Rarely has Shiv Kapur been as unprepared as this week. When he tees off 1.55pm Spain time for the Canary Islands Championship in Tenerife on Thursday, that would be on the mind. But overriding the concern is the r elief of emerging from a “forced sabbatical of five weeks” after daughter Veda tested positive for COVID19, and just being able to tee off on the European Tour.
Despite nowhere to play with the Asian Tour hit hard by the pandemic since March last year and even tournaments back home on the Professional Golf Tour of India (PGTI) on hold after the latest surge, there was still something to look forward to. When Shiv, wife Maya and daughter Veda took off from Dubai to be with the parents, on the anvil was quality time and lots of practice at the Delhi Golf Club (DGC), where he grew up and ticked a box on the bucket list with a win on the Asian Tour in 2017.
The hours put in at DGC were keeping in mind the couple of weeks ahead on the European Tour. Prior to this were some pro pools at the Els Club, Shiv’s home club in Dubai, with John Catlin, Li Haotong and Scott Henry and other pros. These were attempts to stay in touch ahead of the Austrian Open in mid-April and the Spanish swing.
With his last pro appearance in Jamshedpur for PGTI’s year-ending event in December end, Shiv was eager to get back. As an athlete, there was a point to be made as well with his last two starts on the European Tour anything but memorable. Despite the urge to step up, following a schedule wasn’t easy. “Motivation is the biggest hurdle. As an athlete, you train or gym with a goal in mind, long/short term. Given the way things are at the moment, setting a schedule is the toughest part,” said Shiv.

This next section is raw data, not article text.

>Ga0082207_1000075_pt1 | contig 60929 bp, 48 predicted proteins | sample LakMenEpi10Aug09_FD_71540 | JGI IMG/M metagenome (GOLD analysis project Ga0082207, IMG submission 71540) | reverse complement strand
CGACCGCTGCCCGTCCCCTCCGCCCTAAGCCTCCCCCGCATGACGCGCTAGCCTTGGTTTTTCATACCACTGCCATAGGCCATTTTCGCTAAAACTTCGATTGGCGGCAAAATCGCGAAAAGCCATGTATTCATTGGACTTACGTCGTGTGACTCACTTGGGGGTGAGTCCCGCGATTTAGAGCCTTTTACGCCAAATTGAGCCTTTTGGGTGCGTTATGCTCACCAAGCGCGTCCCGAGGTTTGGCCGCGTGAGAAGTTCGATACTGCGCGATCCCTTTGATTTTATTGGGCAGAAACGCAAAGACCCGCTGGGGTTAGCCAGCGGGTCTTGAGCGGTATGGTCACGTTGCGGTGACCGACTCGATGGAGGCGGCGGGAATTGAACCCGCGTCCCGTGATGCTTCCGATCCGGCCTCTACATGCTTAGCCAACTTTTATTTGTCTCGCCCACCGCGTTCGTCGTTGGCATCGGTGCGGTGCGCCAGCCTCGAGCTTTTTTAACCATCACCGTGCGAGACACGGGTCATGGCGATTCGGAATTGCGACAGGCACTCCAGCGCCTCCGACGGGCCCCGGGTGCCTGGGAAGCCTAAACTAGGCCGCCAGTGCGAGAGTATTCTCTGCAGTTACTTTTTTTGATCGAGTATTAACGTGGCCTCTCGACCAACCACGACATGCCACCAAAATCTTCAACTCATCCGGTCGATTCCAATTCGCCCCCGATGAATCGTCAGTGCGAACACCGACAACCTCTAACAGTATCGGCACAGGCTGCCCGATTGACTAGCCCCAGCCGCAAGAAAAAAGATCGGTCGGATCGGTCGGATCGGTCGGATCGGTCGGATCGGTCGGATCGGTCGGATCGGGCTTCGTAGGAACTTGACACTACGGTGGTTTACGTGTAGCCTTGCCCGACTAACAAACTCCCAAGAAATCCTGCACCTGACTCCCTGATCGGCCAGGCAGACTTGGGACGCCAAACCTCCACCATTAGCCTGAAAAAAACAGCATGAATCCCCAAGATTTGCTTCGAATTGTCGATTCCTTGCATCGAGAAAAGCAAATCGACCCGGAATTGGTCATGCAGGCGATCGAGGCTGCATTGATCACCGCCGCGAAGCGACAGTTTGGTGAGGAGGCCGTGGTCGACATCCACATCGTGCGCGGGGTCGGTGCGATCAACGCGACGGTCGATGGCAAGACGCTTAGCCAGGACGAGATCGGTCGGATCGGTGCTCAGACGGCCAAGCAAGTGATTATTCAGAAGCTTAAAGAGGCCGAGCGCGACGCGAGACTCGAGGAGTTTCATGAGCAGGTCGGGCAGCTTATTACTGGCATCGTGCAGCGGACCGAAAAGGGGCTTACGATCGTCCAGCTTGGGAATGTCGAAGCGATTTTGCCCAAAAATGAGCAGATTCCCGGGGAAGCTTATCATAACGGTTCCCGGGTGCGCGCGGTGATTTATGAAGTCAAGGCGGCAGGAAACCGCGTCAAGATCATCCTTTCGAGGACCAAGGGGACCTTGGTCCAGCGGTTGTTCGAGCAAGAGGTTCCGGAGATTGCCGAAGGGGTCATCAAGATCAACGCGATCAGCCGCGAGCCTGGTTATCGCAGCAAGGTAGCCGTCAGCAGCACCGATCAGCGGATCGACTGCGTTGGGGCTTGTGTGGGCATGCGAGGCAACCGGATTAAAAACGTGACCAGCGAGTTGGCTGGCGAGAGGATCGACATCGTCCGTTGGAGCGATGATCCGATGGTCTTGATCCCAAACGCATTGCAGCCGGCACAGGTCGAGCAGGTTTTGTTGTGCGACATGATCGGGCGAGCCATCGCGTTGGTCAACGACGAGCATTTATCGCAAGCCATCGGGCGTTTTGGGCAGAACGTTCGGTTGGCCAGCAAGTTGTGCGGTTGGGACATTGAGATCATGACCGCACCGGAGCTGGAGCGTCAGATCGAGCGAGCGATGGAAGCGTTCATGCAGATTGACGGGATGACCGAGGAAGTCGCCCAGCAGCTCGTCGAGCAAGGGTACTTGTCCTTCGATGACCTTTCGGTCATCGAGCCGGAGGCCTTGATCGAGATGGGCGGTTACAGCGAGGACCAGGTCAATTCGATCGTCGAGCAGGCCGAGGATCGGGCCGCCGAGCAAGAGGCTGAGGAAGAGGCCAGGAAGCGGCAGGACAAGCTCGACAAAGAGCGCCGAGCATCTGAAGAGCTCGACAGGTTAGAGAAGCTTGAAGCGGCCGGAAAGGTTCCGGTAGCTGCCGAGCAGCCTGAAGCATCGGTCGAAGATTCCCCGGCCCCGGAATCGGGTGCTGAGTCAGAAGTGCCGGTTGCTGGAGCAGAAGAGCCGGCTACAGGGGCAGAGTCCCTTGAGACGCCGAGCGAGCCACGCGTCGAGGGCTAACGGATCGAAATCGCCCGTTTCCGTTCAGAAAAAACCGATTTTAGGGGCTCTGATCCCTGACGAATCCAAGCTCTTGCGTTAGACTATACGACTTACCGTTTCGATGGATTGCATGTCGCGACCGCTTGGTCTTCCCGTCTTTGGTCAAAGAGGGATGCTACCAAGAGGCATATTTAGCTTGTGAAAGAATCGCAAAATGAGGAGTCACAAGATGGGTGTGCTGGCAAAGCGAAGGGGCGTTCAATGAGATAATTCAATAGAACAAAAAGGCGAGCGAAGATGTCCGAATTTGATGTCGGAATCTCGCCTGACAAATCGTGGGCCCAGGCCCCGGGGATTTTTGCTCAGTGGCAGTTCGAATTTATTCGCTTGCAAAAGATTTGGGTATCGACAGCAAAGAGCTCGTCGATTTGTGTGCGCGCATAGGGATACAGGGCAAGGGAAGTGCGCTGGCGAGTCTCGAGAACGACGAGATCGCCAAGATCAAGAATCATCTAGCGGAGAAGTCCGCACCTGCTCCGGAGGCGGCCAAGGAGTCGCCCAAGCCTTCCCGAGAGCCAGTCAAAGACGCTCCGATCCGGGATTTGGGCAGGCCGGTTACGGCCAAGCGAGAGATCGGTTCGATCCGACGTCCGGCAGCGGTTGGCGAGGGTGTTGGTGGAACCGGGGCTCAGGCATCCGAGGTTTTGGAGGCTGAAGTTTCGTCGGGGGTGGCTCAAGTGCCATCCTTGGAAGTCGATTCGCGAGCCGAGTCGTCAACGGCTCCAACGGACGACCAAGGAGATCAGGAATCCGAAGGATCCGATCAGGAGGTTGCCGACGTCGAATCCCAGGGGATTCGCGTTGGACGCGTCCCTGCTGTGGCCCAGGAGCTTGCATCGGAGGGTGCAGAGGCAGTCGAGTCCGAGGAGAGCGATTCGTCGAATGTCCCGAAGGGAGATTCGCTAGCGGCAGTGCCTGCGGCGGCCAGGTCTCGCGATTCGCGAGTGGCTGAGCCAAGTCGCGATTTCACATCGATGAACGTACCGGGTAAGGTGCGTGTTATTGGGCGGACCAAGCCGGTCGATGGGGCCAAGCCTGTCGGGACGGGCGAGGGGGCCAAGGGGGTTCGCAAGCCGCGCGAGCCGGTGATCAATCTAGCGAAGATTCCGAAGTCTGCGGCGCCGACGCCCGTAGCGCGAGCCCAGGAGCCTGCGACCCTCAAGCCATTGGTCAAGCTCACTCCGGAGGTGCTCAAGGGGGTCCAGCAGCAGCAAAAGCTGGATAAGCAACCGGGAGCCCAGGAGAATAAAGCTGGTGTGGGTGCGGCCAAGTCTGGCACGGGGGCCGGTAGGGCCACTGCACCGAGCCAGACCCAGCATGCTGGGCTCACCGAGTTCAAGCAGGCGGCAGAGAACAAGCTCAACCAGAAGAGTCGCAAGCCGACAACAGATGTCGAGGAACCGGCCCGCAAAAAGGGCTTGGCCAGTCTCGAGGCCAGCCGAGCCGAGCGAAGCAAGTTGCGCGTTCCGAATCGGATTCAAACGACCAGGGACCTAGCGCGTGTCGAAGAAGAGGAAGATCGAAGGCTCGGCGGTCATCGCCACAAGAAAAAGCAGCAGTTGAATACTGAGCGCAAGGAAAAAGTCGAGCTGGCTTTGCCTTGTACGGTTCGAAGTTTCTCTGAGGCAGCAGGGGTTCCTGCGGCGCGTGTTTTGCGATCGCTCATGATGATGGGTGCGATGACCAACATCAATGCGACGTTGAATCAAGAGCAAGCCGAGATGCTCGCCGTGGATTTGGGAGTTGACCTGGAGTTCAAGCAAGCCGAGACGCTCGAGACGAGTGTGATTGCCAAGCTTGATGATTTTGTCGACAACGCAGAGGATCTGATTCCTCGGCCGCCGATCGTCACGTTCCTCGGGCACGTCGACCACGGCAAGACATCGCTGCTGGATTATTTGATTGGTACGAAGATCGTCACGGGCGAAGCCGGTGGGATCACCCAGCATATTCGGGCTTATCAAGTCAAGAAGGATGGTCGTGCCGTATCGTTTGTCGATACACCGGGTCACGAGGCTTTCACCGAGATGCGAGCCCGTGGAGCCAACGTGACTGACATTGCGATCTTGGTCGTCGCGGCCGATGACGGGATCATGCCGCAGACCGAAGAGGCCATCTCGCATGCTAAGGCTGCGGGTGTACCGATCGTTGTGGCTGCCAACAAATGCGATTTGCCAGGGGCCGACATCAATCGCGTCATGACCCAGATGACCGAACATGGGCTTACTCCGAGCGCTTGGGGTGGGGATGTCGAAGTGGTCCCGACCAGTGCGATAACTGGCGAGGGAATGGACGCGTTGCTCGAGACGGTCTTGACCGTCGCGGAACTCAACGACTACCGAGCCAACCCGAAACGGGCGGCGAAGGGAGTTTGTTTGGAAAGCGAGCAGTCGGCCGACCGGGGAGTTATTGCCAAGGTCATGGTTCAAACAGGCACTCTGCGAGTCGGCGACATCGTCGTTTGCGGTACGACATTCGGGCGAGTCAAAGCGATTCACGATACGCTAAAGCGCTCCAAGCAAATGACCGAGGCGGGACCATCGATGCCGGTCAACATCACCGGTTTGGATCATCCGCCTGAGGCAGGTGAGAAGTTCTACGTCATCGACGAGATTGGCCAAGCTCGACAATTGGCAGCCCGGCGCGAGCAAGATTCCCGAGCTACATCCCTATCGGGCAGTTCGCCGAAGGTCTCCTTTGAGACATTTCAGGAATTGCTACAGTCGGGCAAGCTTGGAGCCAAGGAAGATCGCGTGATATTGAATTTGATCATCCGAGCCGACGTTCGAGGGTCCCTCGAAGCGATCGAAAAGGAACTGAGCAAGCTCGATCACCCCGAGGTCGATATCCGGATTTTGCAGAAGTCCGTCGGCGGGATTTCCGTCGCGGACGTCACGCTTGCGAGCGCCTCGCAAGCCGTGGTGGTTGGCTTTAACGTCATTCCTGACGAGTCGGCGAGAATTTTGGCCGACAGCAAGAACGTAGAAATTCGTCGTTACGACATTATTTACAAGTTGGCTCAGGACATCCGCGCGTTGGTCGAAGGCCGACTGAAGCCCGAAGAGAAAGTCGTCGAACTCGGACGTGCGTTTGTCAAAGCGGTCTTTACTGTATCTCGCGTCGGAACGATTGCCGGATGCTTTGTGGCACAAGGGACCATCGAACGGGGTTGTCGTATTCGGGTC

The stint in Europe was like a ray of hope in these times, but got snuffed out when Shiv’s daughter tested positive on arrival in Dubai. Little to do in the confines of home, watching live action from the PGA Tour did not make Shiv’s isolation period easier. Emerging from this lockdown last week, all he wanted to do was let it rip off the tee. “Normally, a lot of work would have gone into sharpening the game after isolation, but I don’t have a choice now,” said Shiv.
Robbed of much-needed live practice at last week’s Tenerife Open due to visa woes, the Canary Islands Championship is like a harbinger of hope for another reason. Despite a proven track record as a professional, the individual gold at the 2002 Asian Games is still Shiv’s crowning glory. “Mounting the podium in Busan surpasses everything else, he said. Making a mark this week or soon after would bring him back in contention for Tokyo. With more than a month left for the Olympic qualification window to close, nothing is impossible. Should it happen, “an Olympic appearance would be awesome”.